But Torres’ first two goals came so quickly against Hull, there was plenty of time to squeeze in a third, and after that came he was still looking goal-famished. I really thought this might be the outing where Torres reached that Fowler-esque five-goals-in-one-match.

But a hat trick was enough, especially after Steven Gerrard fired home a bomb from wide left. “That was meant to be a cross!” insisted one friend.

“Who cares!” insisted me.

Gerrard fired it at the far post with all the pace of a space shuttle plunging back into the atmosphere. (This raises the question: does the goal still count if the ball burns up upon re-entry?) The ball ricocheted in off the top corner. It was the beautiful audacity of a Steven Gerrard we haven’t seen in a while (probably because he’s been playing further up until the last couple of fixtures). I’m talking about that crazy shot from distance that transports one back to his stoppage-time goal in the 2006 FA Cup or to his shocker against Olympiakos in 2005 or any other legendary jaw-dropper-from-distance – it feels like the past, present and future all wrapped up in one exploding package. Too bad Fernando Torres had already rendered me speechless. By the time Gerrard made his heart-stopping shot I had nothing to say. My jaw hung open and my brain begged for confirmation from my eyes: we didn’t just imagine that did we? This is really happening, right?

And then there was Babel. At halftime I’d had the discussion with my friend Steve (and we’ll have this discussion three to seven more times this season depending on how long Liverpool stays alive in the domestic cups)  where I say, “We should be playing Ryan Babel as a striker in the FA and the Carling Cups in case Torres gets injured and we need him up front. Y’know: conditioning.” And Steve says, “It’ll never happen. You say that every year.” Anyway that’s the short version.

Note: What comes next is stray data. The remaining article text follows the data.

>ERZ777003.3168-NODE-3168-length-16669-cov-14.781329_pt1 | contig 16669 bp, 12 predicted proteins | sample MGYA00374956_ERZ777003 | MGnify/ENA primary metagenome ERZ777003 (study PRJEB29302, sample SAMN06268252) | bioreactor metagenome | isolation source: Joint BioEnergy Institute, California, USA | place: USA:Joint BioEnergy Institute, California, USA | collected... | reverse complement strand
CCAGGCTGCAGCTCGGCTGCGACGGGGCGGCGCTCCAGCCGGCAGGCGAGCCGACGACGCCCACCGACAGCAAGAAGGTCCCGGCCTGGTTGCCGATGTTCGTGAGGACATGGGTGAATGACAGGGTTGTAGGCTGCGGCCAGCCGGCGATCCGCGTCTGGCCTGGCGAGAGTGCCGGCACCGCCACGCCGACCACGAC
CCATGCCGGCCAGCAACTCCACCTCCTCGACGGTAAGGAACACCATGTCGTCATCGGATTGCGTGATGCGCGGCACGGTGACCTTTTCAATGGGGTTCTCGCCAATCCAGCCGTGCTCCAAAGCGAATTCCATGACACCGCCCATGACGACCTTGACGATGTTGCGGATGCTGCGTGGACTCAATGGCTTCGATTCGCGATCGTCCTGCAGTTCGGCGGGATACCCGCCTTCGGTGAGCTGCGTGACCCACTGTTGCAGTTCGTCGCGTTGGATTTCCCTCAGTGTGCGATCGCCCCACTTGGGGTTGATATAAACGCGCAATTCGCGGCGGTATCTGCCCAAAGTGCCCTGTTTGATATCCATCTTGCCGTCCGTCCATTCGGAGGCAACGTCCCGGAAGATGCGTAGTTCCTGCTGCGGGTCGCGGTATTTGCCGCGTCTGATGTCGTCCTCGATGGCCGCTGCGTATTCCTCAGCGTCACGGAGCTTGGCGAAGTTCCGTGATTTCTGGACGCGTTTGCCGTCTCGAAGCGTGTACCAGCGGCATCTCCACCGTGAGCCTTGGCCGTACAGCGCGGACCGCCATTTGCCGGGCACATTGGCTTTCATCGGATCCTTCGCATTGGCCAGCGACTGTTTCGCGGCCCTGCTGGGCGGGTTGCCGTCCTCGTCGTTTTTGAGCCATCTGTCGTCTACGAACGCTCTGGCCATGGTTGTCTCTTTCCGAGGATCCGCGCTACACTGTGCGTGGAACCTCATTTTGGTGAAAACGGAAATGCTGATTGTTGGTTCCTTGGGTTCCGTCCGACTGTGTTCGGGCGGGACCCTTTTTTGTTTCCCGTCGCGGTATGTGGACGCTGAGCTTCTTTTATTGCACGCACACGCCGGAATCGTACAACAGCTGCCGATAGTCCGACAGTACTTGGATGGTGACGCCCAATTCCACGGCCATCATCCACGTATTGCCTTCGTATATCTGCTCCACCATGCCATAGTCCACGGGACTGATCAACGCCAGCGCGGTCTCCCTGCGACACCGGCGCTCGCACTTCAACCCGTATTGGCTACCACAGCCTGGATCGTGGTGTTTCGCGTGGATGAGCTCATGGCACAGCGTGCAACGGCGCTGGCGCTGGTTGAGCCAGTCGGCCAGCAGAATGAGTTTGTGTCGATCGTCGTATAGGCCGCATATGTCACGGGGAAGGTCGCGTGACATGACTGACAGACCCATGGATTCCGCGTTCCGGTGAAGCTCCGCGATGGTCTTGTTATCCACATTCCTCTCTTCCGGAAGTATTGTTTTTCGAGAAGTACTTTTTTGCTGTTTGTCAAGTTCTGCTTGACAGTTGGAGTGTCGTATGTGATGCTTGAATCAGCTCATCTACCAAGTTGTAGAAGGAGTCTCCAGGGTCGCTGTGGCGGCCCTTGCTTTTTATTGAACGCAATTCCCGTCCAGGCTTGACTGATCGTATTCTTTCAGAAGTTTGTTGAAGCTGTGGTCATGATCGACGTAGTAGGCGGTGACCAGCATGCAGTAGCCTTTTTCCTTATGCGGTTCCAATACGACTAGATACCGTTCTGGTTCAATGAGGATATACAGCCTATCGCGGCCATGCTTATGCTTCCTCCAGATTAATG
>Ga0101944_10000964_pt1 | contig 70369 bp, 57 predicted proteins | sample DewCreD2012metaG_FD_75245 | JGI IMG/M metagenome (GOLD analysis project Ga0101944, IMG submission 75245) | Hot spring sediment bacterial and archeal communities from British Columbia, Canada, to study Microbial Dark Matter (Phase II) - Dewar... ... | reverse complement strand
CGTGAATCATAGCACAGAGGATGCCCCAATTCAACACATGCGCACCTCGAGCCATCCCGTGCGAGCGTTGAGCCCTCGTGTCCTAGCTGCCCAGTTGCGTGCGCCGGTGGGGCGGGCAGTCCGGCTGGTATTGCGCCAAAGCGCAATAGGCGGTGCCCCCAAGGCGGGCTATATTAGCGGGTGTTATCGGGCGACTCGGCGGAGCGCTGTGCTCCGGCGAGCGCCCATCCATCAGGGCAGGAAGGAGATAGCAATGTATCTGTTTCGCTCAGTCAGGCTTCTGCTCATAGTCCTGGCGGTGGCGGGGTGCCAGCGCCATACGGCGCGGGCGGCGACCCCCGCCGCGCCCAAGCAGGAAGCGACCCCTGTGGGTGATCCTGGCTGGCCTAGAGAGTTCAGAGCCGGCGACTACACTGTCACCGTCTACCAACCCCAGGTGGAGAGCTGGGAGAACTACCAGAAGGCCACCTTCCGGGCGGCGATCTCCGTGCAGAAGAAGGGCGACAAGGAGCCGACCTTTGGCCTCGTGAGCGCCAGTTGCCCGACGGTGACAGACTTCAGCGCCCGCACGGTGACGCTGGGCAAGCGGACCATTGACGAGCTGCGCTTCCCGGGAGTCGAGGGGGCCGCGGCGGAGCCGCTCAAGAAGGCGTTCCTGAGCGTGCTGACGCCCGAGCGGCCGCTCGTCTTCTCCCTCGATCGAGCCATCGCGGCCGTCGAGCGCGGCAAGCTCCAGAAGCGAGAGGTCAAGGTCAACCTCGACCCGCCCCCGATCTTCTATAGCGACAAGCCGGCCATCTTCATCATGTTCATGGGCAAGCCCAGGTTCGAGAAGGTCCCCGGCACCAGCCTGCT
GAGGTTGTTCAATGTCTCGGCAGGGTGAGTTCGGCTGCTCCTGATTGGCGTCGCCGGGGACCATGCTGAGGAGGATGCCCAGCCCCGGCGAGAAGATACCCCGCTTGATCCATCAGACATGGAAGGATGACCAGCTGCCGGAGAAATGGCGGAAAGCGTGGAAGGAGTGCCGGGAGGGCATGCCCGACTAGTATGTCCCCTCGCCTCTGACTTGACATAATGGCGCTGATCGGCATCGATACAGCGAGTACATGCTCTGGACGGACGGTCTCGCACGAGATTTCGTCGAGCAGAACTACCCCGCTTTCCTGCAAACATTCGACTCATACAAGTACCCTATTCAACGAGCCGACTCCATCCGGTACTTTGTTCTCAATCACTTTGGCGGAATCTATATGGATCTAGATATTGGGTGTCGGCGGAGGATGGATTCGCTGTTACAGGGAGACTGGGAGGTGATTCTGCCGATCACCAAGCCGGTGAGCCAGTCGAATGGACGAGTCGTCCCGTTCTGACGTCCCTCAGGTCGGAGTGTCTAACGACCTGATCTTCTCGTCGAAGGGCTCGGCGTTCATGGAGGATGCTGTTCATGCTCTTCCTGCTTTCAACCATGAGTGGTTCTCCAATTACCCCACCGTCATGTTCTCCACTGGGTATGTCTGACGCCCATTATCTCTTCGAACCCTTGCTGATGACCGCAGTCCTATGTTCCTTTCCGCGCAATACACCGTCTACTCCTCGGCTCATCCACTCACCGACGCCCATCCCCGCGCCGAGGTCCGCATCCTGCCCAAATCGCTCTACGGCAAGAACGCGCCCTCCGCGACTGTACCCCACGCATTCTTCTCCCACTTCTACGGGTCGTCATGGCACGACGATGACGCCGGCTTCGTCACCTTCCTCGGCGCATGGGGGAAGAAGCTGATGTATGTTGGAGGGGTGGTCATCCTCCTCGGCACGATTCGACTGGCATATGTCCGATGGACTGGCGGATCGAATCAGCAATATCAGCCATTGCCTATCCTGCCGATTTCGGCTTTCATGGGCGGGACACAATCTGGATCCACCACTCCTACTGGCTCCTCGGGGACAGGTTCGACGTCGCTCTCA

So how validated did I feel when consummate assister (assistor? assistant? feeder? supplier!) Dirk Kuyt put a low ball straight across the box and Ryan Babel instinctively, reflexively, cheekily turned it into the net! No time to think. Just pure strikage from Babel. You could see how much it meant to him when he jumped on Kuyt and nearly started dry-humping his countryman’s chest. I get the feeling he’s ready to stop pouting about not being a regular starter and really become the heir apparent to David Fairclough.

And Riera’s deflected shot was a damn fine one as well. Riera and Babel: two players who really needed a boost. They each came to Liverpool showing loads of potential but have fallen off the radar lately. Riera’s lacked that spark he had in the first few months of last season. Babel’s eternally been that player we wait to see fully blossom. Hopefully their goals inspire them to play out of their skin in the upcoming months.

But in the end: 6-1. A brilliant outing. Torres is on fire going into the Fiorentina match tomorrow and, more importantly, going into the Petr Cechless (red card? seriously? yes: seriously) Chelsea match next weekend and despite some defensive worries, we’ve proven, once we get the momentum up our big problems – the ones brought on largely by Alonso’s departure and Carra’s aging – can be held at bay.


Okay, so the only reason Niall’s wife and Meryl Streep made it into the subtitle was because of that stout-infused post-match chat when I pulled out a notebook to jot down some thoughts and my friends Niall and Tim started suggesting how Ethan should begin Fan Diary #9.

“Title it: This One’s For Meghan!” declared Niall. Tim and I both looked at him blankly, waiting for him to explain how his wife Meghan, who wasn’t at the pub watching the match with us, fit into an article about Liverpool’s 6-1 victory over Hull City. “Well,” said Niall.”That’s what I screamed when Torres got the hat trick: ‘That One’s For Meghan!” He nodded, smirking, as if it should be clear now.

“But nobody’s going to know who Meghan is except for us,” I said.

“Are you two having another beer?” asked Tim, holding his hand up as the bartender breezed toward us.

“Naw,” said Niall in his patented joking-around voice. “We’re going to the mooovies. We’re gonna catch Julie and Julia.”

“Ooh,” cried Tim. “That’s a great film, you’ll love it!”

“I was joking,” said Niall.